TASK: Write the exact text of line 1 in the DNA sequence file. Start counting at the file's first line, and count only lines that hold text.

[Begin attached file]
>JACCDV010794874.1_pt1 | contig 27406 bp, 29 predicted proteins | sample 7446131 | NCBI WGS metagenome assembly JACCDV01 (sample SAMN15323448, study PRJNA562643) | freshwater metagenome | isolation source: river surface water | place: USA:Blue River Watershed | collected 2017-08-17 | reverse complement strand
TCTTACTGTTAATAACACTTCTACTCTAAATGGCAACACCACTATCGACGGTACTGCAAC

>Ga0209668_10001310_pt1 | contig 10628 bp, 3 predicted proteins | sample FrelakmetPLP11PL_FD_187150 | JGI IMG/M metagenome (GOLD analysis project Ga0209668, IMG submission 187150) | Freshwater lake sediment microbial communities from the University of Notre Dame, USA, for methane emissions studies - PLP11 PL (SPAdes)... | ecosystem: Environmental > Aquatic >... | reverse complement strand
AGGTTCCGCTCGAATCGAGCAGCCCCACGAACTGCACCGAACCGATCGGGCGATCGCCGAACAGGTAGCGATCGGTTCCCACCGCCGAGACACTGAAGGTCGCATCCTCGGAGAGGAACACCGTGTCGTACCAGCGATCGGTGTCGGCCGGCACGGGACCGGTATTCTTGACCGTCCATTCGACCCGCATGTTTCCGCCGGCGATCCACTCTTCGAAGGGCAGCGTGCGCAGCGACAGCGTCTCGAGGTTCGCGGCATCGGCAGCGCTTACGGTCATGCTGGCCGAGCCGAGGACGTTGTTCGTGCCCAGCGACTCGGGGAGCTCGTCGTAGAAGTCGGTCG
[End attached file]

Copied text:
>JACCDV010794874.1_pt1 | contig 27406 bp, 29 predicted proteins | sample 7446131 | NCBI WGS metagenome assembly JACCDV01 (sample SAMN15323448, study PRJNA562643) | freshwater metagenome | isolation source: river surface water | place: USA:Blue River Watershed | collected 2017-08-17 | reverse complement strand